How beacon technology can improve customer experience at the point of sale
There has been a lot of news around beacons and how they will revolutionize the retail space. Visions of Minority Report style targeted advertising are both enticing and frightening to consider. As is so often the case, reality is far less exciting than fiction, yet I’m excited about the possibilities for creating more intelligent proximity networks.
If Bluetooth beacons are unfamiliar, don’t worry: they are a relatively new technology. Here’s a brief overview of how they work. BLE beacons (short for Bluetooth Low Energy), Bluetooth® Smart beacons or simply “beacons” are small electronic devices that periodically broadcast a radio signal using Bluetooth Low Energy. Smartphones are able to interact with a beacon using a retailer’s app or the phone’s notifications feature.
If you make handsfree calls in your car then you’re using Bluetooth. If you’re using an app to navigate indoors then you may also be using Bluetooth, with your phone using the beacons like ships use lighthouses.
Digital pioneers in the retail sector immediately saw the potential of beacons to add context to their mobile apps, providing customers with in-store navigation reference points and highly geo-targeted offers based on where the customer is at a given time. Inevitably there were some bumps along the way that caused frustration for both customer and retailer.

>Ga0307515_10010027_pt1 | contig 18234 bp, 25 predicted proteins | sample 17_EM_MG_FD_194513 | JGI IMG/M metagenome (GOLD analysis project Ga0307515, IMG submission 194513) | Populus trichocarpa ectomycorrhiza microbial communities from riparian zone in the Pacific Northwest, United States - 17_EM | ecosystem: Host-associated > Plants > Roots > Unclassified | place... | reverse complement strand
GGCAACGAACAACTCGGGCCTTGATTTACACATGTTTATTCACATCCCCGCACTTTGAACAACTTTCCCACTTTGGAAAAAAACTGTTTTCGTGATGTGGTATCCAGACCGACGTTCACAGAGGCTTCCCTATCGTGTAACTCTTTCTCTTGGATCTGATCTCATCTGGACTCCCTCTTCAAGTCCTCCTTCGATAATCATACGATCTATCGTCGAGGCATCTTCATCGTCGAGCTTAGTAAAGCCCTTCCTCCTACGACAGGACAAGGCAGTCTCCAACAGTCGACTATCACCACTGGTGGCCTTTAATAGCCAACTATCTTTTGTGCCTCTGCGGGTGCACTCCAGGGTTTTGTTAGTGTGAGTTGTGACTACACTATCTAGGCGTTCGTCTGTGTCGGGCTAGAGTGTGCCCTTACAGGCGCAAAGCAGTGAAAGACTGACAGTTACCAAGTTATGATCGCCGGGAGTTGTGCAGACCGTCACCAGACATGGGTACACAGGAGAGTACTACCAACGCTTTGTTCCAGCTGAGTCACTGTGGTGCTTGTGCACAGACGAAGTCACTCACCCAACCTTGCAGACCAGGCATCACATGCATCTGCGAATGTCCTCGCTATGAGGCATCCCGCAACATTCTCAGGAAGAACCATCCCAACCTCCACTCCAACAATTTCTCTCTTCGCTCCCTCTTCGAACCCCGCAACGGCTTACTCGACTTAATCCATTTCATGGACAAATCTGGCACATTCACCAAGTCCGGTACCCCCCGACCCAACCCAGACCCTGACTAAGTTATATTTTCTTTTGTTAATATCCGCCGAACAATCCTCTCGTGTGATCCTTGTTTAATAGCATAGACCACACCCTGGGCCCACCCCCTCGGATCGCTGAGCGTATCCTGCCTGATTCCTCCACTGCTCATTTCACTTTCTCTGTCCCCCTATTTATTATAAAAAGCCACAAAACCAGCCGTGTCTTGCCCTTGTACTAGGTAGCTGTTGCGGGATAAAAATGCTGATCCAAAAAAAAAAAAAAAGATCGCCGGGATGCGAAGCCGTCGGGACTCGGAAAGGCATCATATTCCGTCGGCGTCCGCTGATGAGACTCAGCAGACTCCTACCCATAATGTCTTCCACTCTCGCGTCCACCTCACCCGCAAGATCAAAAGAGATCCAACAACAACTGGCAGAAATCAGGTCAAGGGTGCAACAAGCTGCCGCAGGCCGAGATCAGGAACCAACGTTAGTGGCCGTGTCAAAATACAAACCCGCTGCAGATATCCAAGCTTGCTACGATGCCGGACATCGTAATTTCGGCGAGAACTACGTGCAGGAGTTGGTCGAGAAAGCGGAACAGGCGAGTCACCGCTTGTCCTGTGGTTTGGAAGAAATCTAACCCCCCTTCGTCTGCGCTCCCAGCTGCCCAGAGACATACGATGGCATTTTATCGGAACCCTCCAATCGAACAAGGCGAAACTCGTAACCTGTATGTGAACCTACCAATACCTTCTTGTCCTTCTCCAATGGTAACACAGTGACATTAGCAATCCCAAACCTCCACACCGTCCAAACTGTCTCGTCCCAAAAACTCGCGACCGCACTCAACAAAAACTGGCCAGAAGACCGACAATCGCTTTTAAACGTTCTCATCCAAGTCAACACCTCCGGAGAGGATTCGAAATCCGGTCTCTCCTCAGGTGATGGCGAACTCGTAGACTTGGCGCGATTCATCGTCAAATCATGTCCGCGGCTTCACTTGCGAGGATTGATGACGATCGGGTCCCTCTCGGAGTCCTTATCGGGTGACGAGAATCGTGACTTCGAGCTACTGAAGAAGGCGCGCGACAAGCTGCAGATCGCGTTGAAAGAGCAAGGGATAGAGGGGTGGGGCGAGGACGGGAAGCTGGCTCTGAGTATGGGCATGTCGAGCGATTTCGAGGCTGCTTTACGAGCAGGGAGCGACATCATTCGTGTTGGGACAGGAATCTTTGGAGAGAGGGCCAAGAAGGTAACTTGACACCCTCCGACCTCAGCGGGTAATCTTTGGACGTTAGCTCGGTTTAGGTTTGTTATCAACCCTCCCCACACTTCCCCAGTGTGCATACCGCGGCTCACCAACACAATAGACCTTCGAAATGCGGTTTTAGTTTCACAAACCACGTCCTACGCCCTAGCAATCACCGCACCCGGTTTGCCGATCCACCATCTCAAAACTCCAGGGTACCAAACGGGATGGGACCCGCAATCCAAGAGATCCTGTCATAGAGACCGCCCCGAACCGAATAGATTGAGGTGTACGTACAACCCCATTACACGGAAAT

“Without a beacon network a mobile app is simply just a mobile website.”
The first challenge was getting customers comfortable with the idea that turning on Bluetooth on their mobile device wasn’t going to kill their phone’s battery. This was a problem with earlier generations of Bluetooth technology, but with the launch of Bluetooth® Smart it is no longer an issue. Stats vary significantly on the percentage of users with active Bluetooth connections but a recent study suggests that nearly 50 per cent of North American users leave Bluetooth turned on all the time.
Another major challenge is related to reigning in the temptation for retailers to bombard customers with location-specific ads. Keeping in mind the old adage ‘just because you can doesn’t mean you should’ is good advice to any retailer contemplating a massive ad push based on a customer’s proximity to a beacon.
If you think that beacons are a passing fad, think again. Beacon technology is set to transform the customer experience at the point-of-sale as adoption rates are set to grow exponentially. ABI Research predicts that the BLE beacon market will double this year, and break 400 million shipments by 2021.
The billion-dollar question is why do beacons matter? They matter because beacons enable retailers to leverage contextual and proximity awareness, which in turn empowers a retailer to delight and surprise its customers by creating new ways to effectively engage with an increasingly distracted consumer.